The Lautaret garden is an Alpine botanical garden developed over a century ago by Professor Jean-Paul Lachmann: its location in the heart of the Alpine massif and the richness of its plants attract several thousand visitors every year! This scientifically oriented garden continues to fascinate nature lovers and researchers from all over the world, who benefit from its biological diversity and exceptional geographic configuration. Pascal Salze, head of culture in this extraordinary natural space, told us about his passion for plants and nature. Accustomed to the great outdoors, he maintains this immense site, landscaped since 2008 with the constraints that are linked to it, harsh climate and the fragility of plants in mind. Interview.
Tell us about your background…
Like most gardeners, I have always had a close or distant relationship with nature and plants. I come from the foothills of the Cévennes, near Montpellier. I spent my youth in the fields making hay, harvesting or keeping the sheep and later I studied at the agricultural high school. I was attracted very early on by botany and it was not without difficulty that I found a path that suited me ... I did my first internship at the Jardin des Plantes in Montpellier and I stayed there for around twenty years. In 2008, I left the Montpellier region for the Alps where I now share my activities between two sites, on the one hand the platform located at the Col du Lautaret (from May to October) 90 km from Grenoble including the Alpine Botanical Garden and the research areas, and on the other hand that of the campus comprising greenhouses and the Robert Ruffier-Lanche arboretum (from November to April).
How has the Lautaret garden evolved since its conception?
This garden was created in 1899, at a time when popular enthusiasm for the mountain environment and alpine plants was very strong, especially under the leadership of the English. The French then began to discover life at altitude and to overcome their apprehension of the mountains. Since its creation, the Lautaret garden has been entirely dedicated to scientific research and welcoming the public. At its inception, it housed a very beautiful collection of 500 species from the Western Alps, arranged in parallel flowerbeds and carefully classified and labeled. Over the years, plants have been brought back from the Pyrenees, the Caucasus, the Himalayas, Patagonia, New Zealand ... The garden also has a large natural wetland. In a little over a century, its configuration has evolved but it has never ceased to amaze with its exceptional wealth of plants and plant groups. Today, Lautaret has a heritage of more than 2,000 plant species from the Alps and mountains around the world, and receives nearly 20,000 visitors every summer!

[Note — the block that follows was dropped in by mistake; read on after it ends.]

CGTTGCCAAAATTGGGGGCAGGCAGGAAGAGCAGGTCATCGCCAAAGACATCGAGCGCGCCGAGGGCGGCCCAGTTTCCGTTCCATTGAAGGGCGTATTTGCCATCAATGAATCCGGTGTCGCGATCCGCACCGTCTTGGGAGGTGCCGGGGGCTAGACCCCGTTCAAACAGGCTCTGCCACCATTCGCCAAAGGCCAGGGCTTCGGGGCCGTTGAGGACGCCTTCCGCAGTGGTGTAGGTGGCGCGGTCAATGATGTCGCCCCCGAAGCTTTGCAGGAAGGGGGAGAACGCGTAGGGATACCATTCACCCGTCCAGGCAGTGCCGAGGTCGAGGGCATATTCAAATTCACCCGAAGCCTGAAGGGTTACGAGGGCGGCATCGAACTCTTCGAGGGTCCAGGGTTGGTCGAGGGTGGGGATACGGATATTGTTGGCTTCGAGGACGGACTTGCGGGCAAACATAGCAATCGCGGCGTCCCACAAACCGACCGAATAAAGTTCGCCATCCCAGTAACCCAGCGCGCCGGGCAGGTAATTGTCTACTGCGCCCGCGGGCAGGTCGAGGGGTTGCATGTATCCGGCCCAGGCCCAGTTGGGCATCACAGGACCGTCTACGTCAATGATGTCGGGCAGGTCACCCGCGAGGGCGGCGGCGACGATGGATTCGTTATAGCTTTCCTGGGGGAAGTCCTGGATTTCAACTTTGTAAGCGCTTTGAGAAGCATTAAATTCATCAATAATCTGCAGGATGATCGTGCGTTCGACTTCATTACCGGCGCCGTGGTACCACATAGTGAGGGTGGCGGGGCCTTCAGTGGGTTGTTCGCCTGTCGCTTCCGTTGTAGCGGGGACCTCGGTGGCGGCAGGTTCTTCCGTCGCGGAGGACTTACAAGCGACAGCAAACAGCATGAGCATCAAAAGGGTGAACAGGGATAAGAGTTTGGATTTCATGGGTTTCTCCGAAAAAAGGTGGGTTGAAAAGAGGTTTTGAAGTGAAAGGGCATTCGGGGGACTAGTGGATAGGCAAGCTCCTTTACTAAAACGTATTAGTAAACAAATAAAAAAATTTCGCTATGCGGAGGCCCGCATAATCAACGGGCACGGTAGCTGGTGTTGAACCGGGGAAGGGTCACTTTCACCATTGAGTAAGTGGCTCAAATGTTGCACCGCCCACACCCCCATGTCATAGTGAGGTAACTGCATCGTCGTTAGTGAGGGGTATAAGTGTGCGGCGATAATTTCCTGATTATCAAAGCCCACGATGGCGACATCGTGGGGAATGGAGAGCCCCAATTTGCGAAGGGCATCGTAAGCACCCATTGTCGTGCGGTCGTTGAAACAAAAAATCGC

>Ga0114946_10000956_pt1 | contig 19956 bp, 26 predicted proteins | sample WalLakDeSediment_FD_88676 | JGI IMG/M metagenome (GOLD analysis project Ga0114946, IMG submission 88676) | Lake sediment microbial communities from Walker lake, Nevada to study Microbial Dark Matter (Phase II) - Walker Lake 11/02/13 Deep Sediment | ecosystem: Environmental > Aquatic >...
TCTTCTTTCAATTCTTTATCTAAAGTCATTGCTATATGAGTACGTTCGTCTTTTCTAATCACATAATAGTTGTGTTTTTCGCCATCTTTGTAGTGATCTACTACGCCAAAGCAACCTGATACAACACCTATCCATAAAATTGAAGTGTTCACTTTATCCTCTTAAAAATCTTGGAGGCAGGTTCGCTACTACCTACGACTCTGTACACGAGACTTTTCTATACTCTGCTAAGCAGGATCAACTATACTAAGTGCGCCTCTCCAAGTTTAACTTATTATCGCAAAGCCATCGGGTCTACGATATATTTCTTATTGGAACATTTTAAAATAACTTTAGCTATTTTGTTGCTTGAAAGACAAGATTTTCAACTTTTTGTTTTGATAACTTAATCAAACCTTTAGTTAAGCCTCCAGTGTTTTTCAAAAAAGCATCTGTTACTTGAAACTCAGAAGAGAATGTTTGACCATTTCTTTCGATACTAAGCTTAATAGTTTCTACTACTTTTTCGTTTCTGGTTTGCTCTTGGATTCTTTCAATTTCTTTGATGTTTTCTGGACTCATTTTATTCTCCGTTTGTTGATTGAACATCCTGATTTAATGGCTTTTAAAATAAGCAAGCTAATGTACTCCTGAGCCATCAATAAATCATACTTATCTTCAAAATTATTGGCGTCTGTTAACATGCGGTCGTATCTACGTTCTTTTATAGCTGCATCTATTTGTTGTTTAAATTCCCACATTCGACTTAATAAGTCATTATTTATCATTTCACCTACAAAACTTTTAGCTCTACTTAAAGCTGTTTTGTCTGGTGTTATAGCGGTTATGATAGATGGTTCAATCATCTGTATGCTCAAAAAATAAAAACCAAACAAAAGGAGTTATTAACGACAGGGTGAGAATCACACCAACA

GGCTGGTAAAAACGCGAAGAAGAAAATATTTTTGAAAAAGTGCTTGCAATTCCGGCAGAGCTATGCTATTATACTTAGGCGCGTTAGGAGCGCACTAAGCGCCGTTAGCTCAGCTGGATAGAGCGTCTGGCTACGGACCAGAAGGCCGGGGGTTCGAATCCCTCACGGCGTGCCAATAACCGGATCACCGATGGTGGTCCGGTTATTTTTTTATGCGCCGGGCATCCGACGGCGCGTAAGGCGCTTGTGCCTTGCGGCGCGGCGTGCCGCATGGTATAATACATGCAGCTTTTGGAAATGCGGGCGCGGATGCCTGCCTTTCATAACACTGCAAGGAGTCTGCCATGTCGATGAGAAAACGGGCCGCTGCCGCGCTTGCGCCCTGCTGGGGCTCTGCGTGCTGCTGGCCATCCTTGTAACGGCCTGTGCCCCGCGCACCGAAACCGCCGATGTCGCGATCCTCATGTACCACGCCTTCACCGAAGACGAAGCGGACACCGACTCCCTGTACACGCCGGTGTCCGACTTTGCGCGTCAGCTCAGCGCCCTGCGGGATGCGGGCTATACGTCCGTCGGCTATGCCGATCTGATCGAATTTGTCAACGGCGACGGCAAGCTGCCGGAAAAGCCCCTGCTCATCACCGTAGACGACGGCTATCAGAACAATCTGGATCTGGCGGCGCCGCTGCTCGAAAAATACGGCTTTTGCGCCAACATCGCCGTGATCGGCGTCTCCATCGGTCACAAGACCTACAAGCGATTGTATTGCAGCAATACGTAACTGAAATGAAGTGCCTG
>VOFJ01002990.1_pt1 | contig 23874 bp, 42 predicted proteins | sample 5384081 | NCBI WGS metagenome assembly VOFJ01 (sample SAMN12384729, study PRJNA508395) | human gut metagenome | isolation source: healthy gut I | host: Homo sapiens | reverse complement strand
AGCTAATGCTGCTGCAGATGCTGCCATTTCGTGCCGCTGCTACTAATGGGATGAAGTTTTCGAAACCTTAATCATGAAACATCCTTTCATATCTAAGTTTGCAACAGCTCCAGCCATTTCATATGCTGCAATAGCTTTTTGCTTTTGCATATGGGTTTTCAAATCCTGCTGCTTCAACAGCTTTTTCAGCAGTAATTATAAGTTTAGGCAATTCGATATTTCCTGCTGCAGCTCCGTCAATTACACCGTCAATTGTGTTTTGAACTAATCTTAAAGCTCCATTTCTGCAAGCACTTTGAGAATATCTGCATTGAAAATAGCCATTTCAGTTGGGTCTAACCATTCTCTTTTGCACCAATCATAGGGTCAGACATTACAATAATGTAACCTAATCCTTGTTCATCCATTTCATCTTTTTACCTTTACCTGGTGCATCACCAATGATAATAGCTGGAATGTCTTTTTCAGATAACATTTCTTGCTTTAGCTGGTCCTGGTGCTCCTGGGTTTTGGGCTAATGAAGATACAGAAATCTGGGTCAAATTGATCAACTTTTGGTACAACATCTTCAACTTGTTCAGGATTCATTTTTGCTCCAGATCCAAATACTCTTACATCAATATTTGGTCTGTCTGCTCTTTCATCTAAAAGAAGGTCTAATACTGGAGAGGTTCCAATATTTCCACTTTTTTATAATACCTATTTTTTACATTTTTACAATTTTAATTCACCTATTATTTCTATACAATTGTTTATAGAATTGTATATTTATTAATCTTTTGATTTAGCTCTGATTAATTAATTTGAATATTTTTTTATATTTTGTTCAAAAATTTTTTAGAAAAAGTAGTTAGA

What are the special features of this garden?
Lautaret is located at a climatic and geological crossroads which influences the great diversity of plants and environments. On a perimeter of 10 km, we can observe about a third of the French flora. This subalpine ecosystem evolves at an altitude of 2100 m, just before the alpine stage 200 m higher which constitutes the threshold where the trees no longer grow and turn into shrubs. The great difficulty consists in cultivating plants from all over the world which have to adapt to new living conditions. Growing plants from the alpine level on a subalpine level, where competition between species is important, requires additional work as well as active vigilance on plants that can become invasive. On the site of the alpine garden, the Joseph Fourier Alpine station shares its activities with students, PhD students and teaching researchers. Guided tours are organized every day and provided by students of Biology L3 from Grenoble, the maintenance of the garden is provided by the horticultural team which supervises each year many trainees from horticultural sectors. We try to transmit our passion, to make people aware of botany, ecology, the environment, and to share our knowledge to the maximum.